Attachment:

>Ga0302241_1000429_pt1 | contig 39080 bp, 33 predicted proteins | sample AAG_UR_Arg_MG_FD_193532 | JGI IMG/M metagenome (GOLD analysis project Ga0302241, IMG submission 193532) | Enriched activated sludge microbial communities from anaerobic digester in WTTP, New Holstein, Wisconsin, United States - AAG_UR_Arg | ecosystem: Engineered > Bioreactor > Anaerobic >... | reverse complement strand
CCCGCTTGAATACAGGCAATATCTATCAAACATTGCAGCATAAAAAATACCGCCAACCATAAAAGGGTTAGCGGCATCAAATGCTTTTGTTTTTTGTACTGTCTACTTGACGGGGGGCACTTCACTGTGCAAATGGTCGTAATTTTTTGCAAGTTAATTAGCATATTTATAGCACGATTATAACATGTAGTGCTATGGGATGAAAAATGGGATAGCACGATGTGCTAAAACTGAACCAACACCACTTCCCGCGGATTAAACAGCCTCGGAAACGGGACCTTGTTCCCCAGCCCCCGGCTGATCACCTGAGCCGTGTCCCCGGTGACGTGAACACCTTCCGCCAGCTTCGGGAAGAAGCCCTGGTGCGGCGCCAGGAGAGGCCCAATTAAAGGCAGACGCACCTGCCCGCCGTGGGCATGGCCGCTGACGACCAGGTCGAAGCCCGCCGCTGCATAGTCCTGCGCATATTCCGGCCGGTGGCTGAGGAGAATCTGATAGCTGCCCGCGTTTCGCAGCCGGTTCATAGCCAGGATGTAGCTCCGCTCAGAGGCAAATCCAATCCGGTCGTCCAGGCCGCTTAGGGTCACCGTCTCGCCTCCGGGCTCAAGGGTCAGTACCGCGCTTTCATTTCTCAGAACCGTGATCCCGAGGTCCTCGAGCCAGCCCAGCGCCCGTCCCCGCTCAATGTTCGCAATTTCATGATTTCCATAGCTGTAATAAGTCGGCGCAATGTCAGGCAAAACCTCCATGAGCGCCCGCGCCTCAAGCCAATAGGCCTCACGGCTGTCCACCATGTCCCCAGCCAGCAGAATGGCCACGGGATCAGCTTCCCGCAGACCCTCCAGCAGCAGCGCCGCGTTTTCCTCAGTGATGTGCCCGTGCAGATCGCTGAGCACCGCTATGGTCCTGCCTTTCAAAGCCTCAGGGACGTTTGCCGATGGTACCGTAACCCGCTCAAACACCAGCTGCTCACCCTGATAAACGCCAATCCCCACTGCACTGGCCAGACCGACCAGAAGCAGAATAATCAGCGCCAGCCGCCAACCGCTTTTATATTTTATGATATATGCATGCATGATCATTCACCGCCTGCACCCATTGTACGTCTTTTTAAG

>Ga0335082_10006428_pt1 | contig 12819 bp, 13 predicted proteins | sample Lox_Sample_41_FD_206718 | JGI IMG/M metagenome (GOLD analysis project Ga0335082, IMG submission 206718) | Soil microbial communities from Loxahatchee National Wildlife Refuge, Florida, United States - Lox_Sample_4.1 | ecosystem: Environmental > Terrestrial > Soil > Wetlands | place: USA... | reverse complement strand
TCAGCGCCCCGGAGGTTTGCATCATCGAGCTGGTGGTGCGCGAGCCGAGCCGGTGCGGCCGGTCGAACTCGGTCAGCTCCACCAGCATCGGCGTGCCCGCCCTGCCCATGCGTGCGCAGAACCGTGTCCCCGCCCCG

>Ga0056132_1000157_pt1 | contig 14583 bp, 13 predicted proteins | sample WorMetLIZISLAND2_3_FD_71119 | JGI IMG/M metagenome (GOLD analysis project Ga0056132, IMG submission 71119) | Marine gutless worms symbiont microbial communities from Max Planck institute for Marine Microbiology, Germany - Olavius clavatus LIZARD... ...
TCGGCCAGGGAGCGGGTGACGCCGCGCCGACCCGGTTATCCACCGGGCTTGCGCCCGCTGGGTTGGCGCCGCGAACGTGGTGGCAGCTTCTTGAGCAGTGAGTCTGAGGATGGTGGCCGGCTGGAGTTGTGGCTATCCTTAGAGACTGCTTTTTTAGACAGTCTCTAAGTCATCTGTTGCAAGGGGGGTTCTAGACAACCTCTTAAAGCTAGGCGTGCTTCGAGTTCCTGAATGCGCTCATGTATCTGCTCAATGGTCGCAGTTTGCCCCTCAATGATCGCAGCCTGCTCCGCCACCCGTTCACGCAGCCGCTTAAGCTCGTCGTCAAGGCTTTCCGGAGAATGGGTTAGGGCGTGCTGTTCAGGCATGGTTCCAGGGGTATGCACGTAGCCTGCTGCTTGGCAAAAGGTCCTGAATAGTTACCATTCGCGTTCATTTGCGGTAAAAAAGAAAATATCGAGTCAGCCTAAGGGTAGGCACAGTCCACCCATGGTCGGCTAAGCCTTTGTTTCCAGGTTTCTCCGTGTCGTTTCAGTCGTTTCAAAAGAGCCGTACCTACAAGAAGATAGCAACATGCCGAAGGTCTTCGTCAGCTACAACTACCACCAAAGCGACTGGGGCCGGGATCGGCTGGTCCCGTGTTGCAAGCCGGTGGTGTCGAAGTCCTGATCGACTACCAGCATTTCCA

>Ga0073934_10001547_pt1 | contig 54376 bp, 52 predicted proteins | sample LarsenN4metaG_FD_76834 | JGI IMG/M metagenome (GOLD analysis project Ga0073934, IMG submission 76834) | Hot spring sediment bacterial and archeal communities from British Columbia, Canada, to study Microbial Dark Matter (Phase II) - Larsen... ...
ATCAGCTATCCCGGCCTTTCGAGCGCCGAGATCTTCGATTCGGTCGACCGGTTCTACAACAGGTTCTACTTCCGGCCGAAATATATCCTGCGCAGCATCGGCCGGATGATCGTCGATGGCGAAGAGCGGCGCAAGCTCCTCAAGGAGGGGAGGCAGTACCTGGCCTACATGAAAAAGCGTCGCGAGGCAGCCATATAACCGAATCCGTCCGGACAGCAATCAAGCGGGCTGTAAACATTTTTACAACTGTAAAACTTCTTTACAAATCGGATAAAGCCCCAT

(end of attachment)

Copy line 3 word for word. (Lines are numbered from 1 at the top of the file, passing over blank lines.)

>Ga0335082_10006428_pt1 | contig 12819 bp, 13 predicted proteins | sample Lox_Sample_41_FD_206718 | JGI IMG/M metagenome (GOLD analysis project Ga0335082, IMG submission 206718) | Soil microbial communities from Loxahatchee National Wildlife Refuge, Florida, United States - Lox_Sample_4.1 | ecosystem: Environmental > Terrestrial > Soil > Wetlands | place: USA... | reverse complement strand